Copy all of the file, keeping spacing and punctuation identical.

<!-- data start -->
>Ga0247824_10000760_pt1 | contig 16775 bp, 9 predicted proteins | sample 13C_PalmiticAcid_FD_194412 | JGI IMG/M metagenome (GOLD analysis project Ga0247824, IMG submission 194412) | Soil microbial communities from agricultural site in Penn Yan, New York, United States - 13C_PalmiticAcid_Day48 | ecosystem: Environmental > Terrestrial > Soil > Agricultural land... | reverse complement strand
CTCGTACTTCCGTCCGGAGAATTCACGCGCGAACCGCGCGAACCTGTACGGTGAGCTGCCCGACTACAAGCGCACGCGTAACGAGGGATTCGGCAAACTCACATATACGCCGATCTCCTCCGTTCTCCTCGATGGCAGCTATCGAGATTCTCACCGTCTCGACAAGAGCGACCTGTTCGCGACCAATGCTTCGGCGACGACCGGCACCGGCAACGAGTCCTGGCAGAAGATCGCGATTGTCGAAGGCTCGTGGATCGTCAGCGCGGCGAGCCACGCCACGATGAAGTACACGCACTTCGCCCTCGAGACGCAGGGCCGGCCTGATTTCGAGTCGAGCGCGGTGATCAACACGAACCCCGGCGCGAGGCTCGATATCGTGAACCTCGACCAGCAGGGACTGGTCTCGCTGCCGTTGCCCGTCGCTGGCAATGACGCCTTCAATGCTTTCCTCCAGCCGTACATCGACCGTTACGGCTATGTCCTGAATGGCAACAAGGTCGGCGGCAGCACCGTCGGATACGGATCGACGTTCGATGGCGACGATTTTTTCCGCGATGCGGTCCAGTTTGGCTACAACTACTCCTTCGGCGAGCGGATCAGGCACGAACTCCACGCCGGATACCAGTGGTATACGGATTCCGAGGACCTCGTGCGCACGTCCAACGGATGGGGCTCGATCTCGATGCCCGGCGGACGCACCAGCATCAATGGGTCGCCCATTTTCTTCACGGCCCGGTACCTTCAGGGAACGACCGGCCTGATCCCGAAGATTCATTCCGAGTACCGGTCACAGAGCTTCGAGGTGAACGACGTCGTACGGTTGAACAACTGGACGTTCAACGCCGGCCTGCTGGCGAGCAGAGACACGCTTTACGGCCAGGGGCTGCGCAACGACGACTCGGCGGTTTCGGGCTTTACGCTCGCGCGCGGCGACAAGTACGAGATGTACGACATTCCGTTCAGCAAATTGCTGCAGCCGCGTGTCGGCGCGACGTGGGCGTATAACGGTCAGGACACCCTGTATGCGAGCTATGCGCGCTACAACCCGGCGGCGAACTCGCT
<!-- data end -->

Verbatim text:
>Ga0247824_10000760_pt1 | contig 16775 bp, 9 predicted proteins | sample 13C_PalmiticAcid_FD_194412 | JGI IMG/M metagenome (GOLD analysis project Ga0247824, IMG submission 194412) | Soil microbial communities from agricultural site in Penn Yan, New York, United States - 13C_PalmiticAcid_Day48 | ecosystem: Environmental > Terrestrial > Soil > Agricultural land... | reverse complement strand
CTCGTACTTCCGTCCGGAGAATTCACGCGCGAACCGCGCGAACCTGTACGGTGAGCTGCCCGACTACAAGCGCACGCGTAACGAGGGATTCGGCAAACTCACATATACGCCGATCTCCTCCGTTCTCCTCGATGGCAGCTATCGAGATTCTCACCGTCTCGACAAGAGCGACCTGTTCGCGACCAATGCTTCGGCGACGACCGGCACCGGCAACGAGTCCTGGCAGAAGATCGCGATTGTCGAAGGCTCGTGGATCGTCAGCGCGGCGAGCCACGCCACGATGAAGTACACGCACTTCGCCCTCGAGACGCAGGGCCGGCCTGATTTCGAGTCGAGCGCGGTGATCAACACGAACCCCGGCGCGAGGCTCGATATCGTGAACCTCGACCAGCAGGGACTGGTCTCGCTGCCGTTGCCCGTCGCTGGCAATGACGCCTTCAATGCTTTCCTCCAGCCGTACATCGACCGTTACGGCTATGTCCTGAATGGCAACAAGGTCGGCGGCAGCACCGTCGGATACGGATCGACGTTCGATGGCGACGATTTTTTCCGCGATGCGGTCCAGTTTGGCTACAACTACTCCTTCGGCGAGCGGATCAGGCACGAACTCCACGCCGGATACCAGTGGTATACGGATTCCGAGGACCTCGTGCGCACGTCCAACGGATGGGGCTCGATCTCGATGCCCGGCGGACGCACCAGCATCAATGGGTCGCCCATTTTCTTCACGGCCCGGTACCTTCAGGGAACGACCGGCCTGATCCCGAAGATTCATTCCGAGTACCGGTCACAGAGCTTCGAGGTGAACGACGTCGTACGGTTGAACAACTGGACGTTCAACGCCGGCCTGCTGGCGAGCAGAGACACGCTTTACGGCCAGGGGCTGCGCAACGACGACTCGGCGGTTTCGGGCTTTACGCTCGCGCGCGGCGACAAGTACGAGATGTACGACATTCCGTTCAGCAAATTGCTGCAGCCGCGTGTCGGCGCGACGTGGGCGTATAACGGTCAGGACACCCTGTATGCGAGCTATGCGCGCTACAACCCGGCGGCGAACTCGCT